The Agents proceeded to take each individual bottle and jar and push it up against what I have to presume was some sort of scanner than can distinguish explosive jelly from Cuban honey or rum or Curaçao. And since those were exactly what I'd bought, I was confident that all would be well, provided the scanner did its job in time for us to get to the gate within the next 15 minutes or so.
But there was one more Security Test to be performed, a more sophisticated Security Test. A paper Security Test.
"Sir, do you have the receipt for your purchases?"
I did not ask, How would a receipt prove these bottles are not bombs or poison gas?, I merely said of course I did and asked whether I could remove my wallet from its tray.
But of course (somehow) I didn't have it. Nor did Raven. I searched and re-searched wallet and pockets with an ever-increasing sense of urgency. Our flight was leaving soon.
One of the agents told me I had a choice. Forfeit the items or race back to the WestJet ticket counter and check a backpack containing the bottles. Damned if I was going to gift these bastards with my hard-earned (cheap) booze (and honey), so — a quick huddle with Raven — and I was wrapping the bottles around my jean jacket and a jacket of Raven's and racing back to the counter while Raven headed on through to the gate.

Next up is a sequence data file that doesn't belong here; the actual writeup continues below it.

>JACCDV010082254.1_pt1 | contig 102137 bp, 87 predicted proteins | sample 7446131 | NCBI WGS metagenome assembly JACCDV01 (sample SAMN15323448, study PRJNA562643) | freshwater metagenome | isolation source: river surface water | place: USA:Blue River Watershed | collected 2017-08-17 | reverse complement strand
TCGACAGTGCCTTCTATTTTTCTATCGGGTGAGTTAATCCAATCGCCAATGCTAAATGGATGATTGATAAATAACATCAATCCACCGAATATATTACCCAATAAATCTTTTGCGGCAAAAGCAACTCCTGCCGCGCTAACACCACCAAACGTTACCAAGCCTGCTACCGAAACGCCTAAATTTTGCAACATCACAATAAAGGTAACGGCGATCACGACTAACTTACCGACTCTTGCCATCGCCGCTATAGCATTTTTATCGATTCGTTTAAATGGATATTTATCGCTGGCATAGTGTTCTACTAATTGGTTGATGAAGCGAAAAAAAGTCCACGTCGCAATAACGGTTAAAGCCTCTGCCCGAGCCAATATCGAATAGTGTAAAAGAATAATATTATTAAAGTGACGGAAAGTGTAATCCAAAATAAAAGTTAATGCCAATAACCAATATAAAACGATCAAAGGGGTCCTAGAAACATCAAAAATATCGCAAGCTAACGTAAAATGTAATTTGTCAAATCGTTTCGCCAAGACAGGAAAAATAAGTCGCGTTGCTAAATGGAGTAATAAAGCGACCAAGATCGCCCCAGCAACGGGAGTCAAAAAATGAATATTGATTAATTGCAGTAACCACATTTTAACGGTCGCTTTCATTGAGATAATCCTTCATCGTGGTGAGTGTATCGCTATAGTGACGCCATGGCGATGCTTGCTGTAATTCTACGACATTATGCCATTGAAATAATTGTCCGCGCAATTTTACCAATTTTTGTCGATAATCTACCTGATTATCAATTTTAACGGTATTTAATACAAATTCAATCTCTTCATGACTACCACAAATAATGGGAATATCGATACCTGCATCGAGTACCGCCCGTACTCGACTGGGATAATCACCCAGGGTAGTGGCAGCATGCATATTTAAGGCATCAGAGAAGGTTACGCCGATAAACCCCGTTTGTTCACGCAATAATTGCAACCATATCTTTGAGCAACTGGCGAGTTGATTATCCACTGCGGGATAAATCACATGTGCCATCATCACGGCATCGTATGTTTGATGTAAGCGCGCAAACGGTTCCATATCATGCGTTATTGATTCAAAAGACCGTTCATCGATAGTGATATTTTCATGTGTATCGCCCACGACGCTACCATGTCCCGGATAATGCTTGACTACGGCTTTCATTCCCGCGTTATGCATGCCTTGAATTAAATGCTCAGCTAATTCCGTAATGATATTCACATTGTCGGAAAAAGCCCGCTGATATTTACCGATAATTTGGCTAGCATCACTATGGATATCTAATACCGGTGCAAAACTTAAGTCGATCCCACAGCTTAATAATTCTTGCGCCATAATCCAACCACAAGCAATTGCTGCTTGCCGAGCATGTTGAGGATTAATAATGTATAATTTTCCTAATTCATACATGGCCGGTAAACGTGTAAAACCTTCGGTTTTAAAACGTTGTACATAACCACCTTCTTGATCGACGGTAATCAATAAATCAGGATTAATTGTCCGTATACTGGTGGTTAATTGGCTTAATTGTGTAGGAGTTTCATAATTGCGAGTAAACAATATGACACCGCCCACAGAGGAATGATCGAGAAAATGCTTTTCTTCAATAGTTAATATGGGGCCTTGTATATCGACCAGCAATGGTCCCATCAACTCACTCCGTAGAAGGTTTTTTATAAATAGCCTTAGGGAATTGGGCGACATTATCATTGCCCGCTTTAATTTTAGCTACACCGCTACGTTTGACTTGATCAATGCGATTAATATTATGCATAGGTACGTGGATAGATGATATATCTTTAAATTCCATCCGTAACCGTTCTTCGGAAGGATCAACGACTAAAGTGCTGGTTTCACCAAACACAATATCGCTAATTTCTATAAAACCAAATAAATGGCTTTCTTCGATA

I ask you: What is the point of those sealed, transparent Duty Free bags if their contents need to be tested? And what is the point of those tests if the results must be confirmed by, er, a printed receipt? Surely a terrorist could come up with a facsimile of a Cuban receipt as easily as they could pack explosives into two bottles of booze and three jars of honey?
They answer, of course, is that there is no point, if the answer includes "physical security". Like removing one's shoes (which we no longer have to do by routine here in Canada), the only point is to assure us, the passengers, that something is Being Done to Protect Us, and that all of the bullying and cattle-prodding is necessary for Our Own Good, and not meant to just soften us up for repressions yet to come.
In the end, I managed to make it onto my plane (and found myself in the very first row, First Class for the entire 36 minute flight home. Dunno how that happened, but that's what my ticket said. Raven was in the second row, across the aisle.
And, despite being warned by the WestJet ticket agent that there was no way the bag would be on my flight, despite the fact he told me to "Run!" without even getting a receipt or identifying tag, that Good Samaritan was better than his word. The contents were packed aboard our flight, they were untouched and undamaged. Sir, if by some miracle you read these words, you helped to restore my confidence (if not faith) in human nature. Thank you.
And that was the start and finish of our trip to Cuba. Tomorrow, please return to this space for the first in a series of nine reports from Cuba, from the smokey streets of Santa Clara to the bustle of Havana, to the General's handgun in Varadero.